Japanese 'Beethoven' admits to using ghostwriter

By Joy Perrone,

Mamoru Samuragochi has been nicknamed the "Japanese Beethoven," but he recently admitted to using a ghostwriter.

Samuragochi's ghostwriting partner stepped forward yesterday to reveal that not only has he helped the famous musician compose his work for the past 18 years, but that Samuragochi lied about becoming completely deaf at age 35, reports The Japan Times.

Takashi Niigaki, 43, told reporters at a press conference that he wrote some of Samuragochi's most famous pieces, including "Symphony No. 1 (Hiroshima)," which will be used by figure skater Daisuke Takahashi in the Sochi Olympics.

“I continued to write pieces under Samuragochi’s instruction, knowing that he was deceiving the public, and releasing the music," Niigaki said. "I’m Samuragochi’s partner in crime.”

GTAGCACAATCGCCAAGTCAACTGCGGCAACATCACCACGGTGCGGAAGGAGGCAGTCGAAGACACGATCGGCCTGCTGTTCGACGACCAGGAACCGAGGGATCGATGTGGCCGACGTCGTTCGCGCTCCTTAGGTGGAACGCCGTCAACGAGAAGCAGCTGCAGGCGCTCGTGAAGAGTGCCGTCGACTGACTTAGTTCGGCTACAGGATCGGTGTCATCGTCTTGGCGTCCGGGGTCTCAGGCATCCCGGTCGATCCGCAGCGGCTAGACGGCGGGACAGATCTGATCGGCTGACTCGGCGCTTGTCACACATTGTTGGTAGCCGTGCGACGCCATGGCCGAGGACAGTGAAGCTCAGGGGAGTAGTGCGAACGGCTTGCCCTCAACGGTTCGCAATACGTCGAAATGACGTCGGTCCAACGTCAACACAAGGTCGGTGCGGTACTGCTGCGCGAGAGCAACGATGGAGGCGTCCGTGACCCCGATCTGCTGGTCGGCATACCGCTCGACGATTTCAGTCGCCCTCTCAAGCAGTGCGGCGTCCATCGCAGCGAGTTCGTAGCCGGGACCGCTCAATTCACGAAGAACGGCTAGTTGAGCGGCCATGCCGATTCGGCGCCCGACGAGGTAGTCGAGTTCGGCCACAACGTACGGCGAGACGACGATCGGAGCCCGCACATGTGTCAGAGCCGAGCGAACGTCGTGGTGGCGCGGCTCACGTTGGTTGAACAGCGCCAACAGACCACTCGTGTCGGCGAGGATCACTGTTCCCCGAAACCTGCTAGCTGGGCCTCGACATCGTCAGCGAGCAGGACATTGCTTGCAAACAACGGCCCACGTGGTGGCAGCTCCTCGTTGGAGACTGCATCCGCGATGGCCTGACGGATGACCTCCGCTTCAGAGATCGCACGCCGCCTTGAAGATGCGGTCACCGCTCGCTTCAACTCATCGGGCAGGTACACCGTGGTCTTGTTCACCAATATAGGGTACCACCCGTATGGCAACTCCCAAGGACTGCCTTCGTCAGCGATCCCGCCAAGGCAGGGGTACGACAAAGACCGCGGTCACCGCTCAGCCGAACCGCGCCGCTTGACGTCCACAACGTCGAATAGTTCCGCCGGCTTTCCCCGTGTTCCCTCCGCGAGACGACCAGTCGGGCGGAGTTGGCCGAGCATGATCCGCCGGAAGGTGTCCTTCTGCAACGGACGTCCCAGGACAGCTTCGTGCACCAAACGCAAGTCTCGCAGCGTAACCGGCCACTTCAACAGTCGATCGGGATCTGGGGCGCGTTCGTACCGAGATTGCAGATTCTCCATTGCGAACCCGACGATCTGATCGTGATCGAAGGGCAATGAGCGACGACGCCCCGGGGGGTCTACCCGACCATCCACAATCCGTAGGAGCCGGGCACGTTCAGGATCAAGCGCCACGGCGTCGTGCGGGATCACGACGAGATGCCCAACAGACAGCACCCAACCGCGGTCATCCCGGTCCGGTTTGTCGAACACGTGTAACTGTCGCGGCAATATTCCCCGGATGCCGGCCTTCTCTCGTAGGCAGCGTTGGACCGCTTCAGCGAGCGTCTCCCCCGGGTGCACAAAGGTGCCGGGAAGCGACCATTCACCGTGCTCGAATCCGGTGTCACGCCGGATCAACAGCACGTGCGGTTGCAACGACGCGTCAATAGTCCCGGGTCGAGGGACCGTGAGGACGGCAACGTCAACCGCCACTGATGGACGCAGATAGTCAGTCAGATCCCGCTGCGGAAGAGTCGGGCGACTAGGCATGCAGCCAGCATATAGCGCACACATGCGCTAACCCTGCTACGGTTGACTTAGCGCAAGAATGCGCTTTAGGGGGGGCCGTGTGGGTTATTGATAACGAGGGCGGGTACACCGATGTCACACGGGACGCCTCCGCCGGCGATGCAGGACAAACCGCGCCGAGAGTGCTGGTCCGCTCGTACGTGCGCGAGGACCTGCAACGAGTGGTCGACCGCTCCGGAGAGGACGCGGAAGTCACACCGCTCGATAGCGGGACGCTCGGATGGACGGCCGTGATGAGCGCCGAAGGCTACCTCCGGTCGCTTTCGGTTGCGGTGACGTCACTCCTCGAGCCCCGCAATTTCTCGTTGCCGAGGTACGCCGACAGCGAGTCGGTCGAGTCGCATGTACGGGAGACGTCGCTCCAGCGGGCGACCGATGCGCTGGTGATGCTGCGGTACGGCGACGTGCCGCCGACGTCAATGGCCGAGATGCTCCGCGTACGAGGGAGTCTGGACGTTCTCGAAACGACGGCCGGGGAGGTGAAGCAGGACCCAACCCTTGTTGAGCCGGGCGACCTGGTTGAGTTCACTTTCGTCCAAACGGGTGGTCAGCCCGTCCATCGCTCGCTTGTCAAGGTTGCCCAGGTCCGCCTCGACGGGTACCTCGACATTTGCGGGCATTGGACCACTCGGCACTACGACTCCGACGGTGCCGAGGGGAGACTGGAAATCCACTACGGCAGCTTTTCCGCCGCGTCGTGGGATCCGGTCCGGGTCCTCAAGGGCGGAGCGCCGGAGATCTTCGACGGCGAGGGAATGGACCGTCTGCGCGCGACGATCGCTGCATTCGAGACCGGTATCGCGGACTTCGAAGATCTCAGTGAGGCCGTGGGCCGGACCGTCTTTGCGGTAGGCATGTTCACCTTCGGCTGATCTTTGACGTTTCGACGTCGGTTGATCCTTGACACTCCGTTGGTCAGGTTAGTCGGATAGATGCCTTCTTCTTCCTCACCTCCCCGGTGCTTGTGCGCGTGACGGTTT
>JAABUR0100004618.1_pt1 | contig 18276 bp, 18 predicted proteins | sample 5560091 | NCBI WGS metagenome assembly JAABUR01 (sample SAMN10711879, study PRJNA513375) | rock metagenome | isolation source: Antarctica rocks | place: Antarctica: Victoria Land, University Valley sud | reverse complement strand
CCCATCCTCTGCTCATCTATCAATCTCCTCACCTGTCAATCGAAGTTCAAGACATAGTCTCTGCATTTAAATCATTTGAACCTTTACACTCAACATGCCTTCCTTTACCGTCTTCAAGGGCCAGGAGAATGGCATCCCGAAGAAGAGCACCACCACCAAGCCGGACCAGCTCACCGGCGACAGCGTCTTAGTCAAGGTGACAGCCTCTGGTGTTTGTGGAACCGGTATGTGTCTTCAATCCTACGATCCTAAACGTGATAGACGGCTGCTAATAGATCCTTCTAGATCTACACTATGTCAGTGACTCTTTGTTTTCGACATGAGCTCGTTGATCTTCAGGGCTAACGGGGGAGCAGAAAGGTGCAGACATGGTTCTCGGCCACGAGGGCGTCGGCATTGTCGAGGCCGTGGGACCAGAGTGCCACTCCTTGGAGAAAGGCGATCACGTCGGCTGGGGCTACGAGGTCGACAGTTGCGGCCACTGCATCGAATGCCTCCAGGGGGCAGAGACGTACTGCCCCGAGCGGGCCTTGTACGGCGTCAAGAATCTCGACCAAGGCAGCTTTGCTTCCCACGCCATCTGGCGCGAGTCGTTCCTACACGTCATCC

Niigaki also said he and Samuragochi would have conversations about the compositions. "I've never felt that he was deaf," he said.

The Wall Street Journal reports Samuragochi claimed to be the child of a survivor of the Hiroshima bomb and became deaf at age 35 due to a degenerative illness.

The Wall Street Journal also reports that Samuragochi issued a statement through his lawyer admitting to using a ghostwriter and apologizing for deceiving his fans, though he has not acknowledged Niigaki's claims that he is not deaf.

Check out this video of Olympian Daisuke Talahasi skating to one of Samuragochi's, or rather, Niigaki's, compositions:

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